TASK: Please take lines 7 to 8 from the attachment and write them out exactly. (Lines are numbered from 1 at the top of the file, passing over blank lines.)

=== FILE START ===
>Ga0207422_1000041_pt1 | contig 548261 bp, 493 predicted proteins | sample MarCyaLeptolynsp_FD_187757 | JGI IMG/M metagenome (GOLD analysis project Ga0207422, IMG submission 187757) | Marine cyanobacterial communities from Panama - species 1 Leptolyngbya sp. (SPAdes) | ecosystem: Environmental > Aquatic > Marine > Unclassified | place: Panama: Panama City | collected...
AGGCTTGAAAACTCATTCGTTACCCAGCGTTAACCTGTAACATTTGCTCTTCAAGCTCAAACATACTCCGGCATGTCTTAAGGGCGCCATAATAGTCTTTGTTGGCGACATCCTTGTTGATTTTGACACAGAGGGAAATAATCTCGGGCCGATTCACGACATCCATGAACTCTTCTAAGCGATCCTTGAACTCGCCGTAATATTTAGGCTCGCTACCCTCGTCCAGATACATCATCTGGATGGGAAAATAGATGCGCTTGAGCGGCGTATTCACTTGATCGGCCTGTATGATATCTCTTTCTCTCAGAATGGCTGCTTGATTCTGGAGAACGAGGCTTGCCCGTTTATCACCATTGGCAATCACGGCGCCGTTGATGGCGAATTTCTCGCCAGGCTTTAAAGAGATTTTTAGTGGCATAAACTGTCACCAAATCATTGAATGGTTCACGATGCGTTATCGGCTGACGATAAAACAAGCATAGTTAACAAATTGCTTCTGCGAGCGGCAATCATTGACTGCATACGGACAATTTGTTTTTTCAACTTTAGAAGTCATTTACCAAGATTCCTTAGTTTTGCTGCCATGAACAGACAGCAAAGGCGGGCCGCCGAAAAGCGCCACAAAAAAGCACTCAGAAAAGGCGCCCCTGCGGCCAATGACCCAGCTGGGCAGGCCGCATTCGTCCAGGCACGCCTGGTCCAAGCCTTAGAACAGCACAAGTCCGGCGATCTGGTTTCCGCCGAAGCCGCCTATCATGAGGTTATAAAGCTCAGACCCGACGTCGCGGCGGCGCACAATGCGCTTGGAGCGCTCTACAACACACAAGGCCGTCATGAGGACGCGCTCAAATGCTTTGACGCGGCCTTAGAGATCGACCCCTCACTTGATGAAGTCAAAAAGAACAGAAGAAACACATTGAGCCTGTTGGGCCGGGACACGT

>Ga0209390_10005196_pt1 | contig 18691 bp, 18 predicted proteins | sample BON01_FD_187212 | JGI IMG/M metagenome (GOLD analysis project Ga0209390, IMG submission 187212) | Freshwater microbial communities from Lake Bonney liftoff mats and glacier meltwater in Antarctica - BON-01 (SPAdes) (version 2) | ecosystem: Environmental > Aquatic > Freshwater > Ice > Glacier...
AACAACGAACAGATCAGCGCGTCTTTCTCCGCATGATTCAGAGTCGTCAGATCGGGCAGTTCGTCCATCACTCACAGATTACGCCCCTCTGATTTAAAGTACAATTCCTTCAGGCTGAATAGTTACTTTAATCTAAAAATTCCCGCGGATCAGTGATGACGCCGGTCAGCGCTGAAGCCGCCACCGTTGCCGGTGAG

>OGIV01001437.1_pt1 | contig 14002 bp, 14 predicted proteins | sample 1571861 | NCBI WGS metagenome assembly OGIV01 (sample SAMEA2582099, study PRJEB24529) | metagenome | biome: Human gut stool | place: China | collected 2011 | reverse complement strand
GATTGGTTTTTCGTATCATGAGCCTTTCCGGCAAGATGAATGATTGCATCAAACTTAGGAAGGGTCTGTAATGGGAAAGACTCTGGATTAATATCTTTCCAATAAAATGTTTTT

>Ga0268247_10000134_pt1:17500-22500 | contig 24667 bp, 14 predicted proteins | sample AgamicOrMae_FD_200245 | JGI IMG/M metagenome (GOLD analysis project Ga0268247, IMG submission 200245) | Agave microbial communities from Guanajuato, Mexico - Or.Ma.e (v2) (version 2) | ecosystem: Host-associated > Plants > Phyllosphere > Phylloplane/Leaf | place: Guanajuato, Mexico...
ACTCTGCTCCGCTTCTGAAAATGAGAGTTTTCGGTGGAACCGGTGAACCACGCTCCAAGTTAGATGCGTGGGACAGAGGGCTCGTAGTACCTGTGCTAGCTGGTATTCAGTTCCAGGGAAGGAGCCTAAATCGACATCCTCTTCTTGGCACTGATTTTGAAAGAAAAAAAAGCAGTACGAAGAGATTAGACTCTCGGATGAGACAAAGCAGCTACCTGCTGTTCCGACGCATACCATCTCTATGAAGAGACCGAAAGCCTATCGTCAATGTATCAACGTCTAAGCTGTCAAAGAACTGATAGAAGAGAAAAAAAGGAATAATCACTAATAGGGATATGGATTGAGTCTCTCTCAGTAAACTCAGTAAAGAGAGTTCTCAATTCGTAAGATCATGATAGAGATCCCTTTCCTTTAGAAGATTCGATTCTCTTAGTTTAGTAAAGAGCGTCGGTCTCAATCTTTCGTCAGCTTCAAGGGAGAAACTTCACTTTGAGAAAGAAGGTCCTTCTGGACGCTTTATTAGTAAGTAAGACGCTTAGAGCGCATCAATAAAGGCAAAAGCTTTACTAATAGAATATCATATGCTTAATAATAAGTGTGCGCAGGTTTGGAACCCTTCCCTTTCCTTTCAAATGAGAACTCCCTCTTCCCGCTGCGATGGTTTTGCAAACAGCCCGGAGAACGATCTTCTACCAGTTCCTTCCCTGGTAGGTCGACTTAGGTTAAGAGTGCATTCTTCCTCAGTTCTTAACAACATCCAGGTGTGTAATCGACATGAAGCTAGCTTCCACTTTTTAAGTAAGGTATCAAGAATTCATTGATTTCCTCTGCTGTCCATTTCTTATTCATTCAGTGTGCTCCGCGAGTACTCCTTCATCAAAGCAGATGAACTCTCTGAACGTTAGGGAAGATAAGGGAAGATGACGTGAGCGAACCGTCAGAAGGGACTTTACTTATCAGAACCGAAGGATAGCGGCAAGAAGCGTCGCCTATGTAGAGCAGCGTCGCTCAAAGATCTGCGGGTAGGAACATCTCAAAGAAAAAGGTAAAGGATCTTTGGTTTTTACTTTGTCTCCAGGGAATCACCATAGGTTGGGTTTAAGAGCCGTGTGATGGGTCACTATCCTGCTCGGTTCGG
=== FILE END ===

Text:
>Ga0268247_10000134_pt1:17500-22500 | contig 24667 bp, 14 predicted proteins | sample AgamicOrMae_FD_200245 | JGI IMG/M metagenome (GOLD analysis project Ga0268247, IMG submission 200245) | Agave microbial communities from Guanajuato, Mexico - Or.Ma.e (v2) (version 2) | ecosystem: Host-associated > Plants > Phyllosphere > Phylloplane/Leaf | place: Guanajuato, Mexico...
ACTCTGCTCCGCTTCTGAAAATGAGAGTTTTCGGTGGAACCGGTGAACCACGCTCCAAGTTAGATGCGTGGGACAGAGGGCTCGTAGTACCTGTGCTAGCTGGTATTCAGTTCCAGGGAAGGAGCCTAAATCGACATCCTCTTCTTGGCACTGATTTTGAAAGAAAAAAAAGCAGTACGAAGAGATTAGACTCTCGGATGAGACAAAGCAGCTACCTGCTGTTCCGACGCATACCATCTCTATGAAGAGACCGAAAGCCTATCGTCAATGTATCAACGTCTAAGCTGTCAAAGAACTGATAGAAGAGAAAAAAAGGAATAATCACTAATAGGGATATGGATTGAGTCTCTCTCAGTAAACTCAGTAAAGAGAGTTCTCAATTCGTAAGATCATGATAGAGATCCCTTTCCTTTAGAAGATTCGATTCTCTTAGTTTAGTAAAGAGCGTCGGTCTCAATCTTTCGTCAGCTTCAAGGGAGAAACTTCACTTTGAGAAAGAAGGTCCTTCTGGACGCTTTATTAGTAAGTAAGACGCTTAGAGCGCATCAATAAAGGCAAAAGCTTTACTAATAGAATATCATATGCTTAATAATAAGTGTGCGCAGGTTTGGAACCCTTCCCTTTCCTTTCAAATGAGAACTCCCTCTTCCCGCTGCGATGGTTTTGCAAACAGCCCGGAGAACGATCTTCTACCAGTTCCTTCCCTGGTAGGTCGACTTAGGTTAAGAGTGCATTCTTCCTCAGTTCTTAACAACATCCAGGTGTGTAATCGACATGAAGCTAGCTTCCACTTTTTAAGTAAGGTATCAAGAATTCATTGATTTCCTCTGCTGTCCATTTCTTATTCATTCAGTGTGCTCCGCGAGTACTCCTTCATCAAAGCAGATGAACTCTCTGAACGTTAGGGAAGATAAGGGAAGATGACGTGAGCGAACCGTCAGAAGGGACTTTACTTATCAGAACCGAAGGATAGCGGCAAGAAGCGTCGCCTATGTAGAGCAGCGTCGCTCAAAGATCTGCGGGTAGGAACATCTCAAAGAAAAAGGTAAAGGATCTTTGGTTTTTACTTTGTCTCCAGGGAATCACCATAGGTTGGGTTTAAGAGCCGTGTGATGGGTCACTATCCTGCTCGGTTCGG